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S. Williams Shifting Burial Practices

     It becomes very clear how important someone is to society when they are laid to rest. Whether that individual is cremated, dropped down a well or dedicated a mausoleum, their farewell says a great deal about his or her place in a community when patterns and trends arise in burial practices. Athens, again, has provided a wealth of information for archaeological evidence of burial rituals for infants and older children.

     The most interesting changes happened in relation to the Themistoclean wall, built in the Classical period. The manner in which the graves begin to cluster suggests that even in death, the children of every age mattered in Greek Antiquity.

     Sanne Houby-Nielsen recognized the significance of children in Classical Athenian society by the way the city was shaped by child cemeteries.[1] Houby-Nielsen has analyzed 2,000 child burials from the years 1100 B.C. – 0 B.C. A period of the most drastic changes was 720 B.C. to 400 B.C., which saw the rise of the city-state. During this time, more strict age categorizations were considered when burying infants and young children. These burials were so significant that their formal settings often affected the urban landscape of Athens. I summarize her findings here.

     Children were divided into three age categories that were also distinguishable in burials. Infants comprised newborns to one year olds. Small children comprised children one to three or four years old. Older children consisted of children three and four to ten years old. After this point in time, children were indistinguishable from adults in burial traditions. This is understandable in a society where people either died young or started the duties of adulthood at an early age. When it came to the grave goods buried with the deceased child patterns emerged.

     The older the child the more grave goods were deposited with the burial. It also seems that the death of older children needed more purification than the death of a newborn.[2] For this reason, the older the child, the more purifying lekythoi were deposited in or displayed above a child’s grave. Conversely, the older child was thought better able to fend for himself. For an older child, fewer food and drink supplies were deposited in the grave.[3] In fact, the grave goods that accompanied the child could often determine the age of the child. Infants were often provided with vessels for food and beverage. While the Athenians may have been unclear of what happened in death, they seem to have believed that the babies would still need food. Small children were given toys such as balls or little dolls. Older children were not given toys or food vessels. Instead, they were often buried with the paraphernalia of the trade they would have chosen if not cut down so early in life.[4] This practice suggests that the child’s lost potential was of great significance.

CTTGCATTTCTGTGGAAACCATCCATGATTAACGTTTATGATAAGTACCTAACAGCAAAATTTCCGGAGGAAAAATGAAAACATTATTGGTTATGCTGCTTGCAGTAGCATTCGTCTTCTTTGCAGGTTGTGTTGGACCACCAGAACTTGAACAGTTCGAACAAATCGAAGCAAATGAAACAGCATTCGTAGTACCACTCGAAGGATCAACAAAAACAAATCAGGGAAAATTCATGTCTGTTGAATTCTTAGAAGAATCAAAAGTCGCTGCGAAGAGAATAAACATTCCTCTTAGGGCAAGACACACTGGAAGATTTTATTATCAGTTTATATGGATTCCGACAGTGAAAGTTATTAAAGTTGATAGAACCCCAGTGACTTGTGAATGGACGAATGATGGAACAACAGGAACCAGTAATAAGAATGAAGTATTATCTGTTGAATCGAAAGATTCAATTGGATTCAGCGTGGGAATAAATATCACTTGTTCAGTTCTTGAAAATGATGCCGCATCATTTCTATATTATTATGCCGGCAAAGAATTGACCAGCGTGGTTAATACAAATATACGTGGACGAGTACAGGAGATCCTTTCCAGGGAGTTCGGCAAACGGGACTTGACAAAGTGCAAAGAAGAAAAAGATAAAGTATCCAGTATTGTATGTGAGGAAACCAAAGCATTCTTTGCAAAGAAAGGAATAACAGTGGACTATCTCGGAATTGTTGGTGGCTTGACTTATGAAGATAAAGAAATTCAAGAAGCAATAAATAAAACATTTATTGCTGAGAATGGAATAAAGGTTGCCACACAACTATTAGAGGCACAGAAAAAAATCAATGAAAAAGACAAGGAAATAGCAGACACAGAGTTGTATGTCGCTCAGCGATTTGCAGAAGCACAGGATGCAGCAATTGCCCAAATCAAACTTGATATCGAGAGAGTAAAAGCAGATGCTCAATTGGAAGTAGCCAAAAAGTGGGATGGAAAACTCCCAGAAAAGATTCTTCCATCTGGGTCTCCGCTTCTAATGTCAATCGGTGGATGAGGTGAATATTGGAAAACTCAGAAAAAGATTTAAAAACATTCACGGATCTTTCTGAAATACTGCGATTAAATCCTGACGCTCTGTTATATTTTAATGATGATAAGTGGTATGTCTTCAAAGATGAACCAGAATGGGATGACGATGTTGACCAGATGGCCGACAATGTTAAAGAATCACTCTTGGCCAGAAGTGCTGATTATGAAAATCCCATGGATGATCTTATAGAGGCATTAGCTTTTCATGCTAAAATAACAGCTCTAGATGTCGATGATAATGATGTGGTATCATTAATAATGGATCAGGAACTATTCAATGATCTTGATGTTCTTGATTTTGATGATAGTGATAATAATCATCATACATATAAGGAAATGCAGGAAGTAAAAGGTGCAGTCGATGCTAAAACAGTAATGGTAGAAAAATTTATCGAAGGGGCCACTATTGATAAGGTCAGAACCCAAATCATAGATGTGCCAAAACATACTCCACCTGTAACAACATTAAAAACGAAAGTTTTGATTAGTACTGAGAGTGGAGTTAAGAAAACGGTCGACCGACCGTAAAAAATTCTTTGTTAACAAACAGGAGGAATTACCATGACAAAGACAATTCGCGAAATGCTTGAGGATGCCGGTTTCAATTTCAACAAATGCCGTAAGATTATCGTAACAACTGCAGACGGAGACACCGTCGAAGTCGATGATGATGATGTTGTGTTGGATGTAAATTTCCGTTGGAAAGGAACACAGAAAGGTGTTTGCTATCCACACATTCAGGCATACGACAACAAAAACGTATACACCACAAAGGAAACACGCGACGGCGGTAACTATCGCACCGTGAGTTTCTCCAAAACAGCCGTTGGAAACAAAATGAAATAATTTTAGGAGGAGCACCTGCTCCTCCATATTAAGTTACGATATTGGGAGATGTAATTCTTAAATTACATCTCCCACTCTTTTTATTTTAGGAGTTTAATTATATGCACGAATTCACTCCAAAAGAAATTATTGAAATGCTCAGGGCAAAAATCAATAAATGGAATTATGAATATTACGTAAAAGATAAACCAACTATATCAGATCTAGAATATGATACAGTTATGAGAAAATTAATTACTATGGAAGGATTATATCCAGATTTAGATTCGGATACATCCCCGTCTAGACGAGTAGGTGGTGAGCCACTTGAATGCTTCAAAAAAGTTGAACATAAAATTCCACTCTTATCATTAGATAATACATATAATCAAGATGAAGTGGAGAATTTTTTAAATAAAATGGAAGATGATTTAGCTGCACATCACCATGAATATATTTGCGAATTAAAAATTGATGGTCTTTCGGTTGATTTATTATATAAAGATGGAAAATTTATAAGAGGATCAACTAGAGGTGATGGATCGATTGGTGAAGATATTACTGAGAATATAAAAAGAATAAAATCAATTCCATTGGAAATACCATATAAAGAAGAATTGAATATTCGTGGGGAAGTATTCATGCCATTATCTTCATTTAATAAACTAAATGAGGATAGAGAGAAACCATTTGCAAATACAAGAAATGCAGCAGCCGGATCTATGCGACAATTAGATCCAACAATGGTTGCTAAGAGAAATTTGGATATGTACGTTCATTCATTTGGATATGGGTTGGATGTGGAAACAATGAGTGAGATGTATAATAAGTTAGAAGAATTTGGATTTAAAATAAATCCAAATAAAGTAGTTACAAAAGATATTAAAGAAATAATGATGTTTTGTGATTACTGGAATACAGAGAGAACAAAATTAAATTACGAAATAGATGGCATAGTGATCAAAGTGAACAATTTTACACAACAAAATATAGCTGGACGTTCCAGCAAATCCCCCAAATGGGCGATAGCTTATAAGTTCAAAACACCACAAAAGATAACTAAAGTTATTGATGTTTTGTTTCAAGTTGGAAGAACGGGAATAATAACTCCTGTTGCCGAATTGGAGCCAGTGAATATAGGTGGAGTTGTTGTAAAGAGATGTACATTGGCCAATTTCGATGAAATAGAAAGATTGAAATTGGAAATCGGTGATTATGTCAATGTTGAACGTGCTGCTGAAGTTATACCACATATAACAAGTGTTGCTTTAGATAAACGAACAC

The frequency of child burial rose and fell throughout Athenian antiquity. In the periods leading up to the Classical period, formal child burials were performed, and these were intermixed amongst the burials of adults. As time passed, the number of child burials began to increase. However, in this time children were still inhumed in small graves. Also, during this time, children were beginning to be buried in medium sized storage jars. The jars were then covered and closed with a large stone, a potsherd, or even a vase. The grave itself was still often covered with a stone slab. It is during this time that many deceased children started to be provided with food in small vases.

     In the period from 720 B.C. to 400 B.C. the most significant changes occurred. The need to distinguish the age of the deceased became even more pronounced. In this time, the specific distinctions between the types of grave goods given for each age group became most apparent. Beginning in 500 B.C. more and more children of one to four years old were buried in terracotta basins. From 300 B.C. to the year 0 B.C. children were more often cremated.       

 

 


[1] Sofaer, Children and material culture. - Child burials in ancient Athens - Sanne Houby-Nielsen p. 150–160.

[2] L. Beaumont, "Constructing a methodology for the interpretation of childhood age in classical athenian iconography," Archaeological Review from Cambridge 13, no. 2 (1994). p. 83-90.

[3] R. Vollkommer, "Mythological children in archaic art: On the problem of age differentiation for small children," Periplous: Papers on Classical Art and Archaeology Presented to Sir John Boardman  (2000).

[4] Sofaer, Children and material culture. p. 150.


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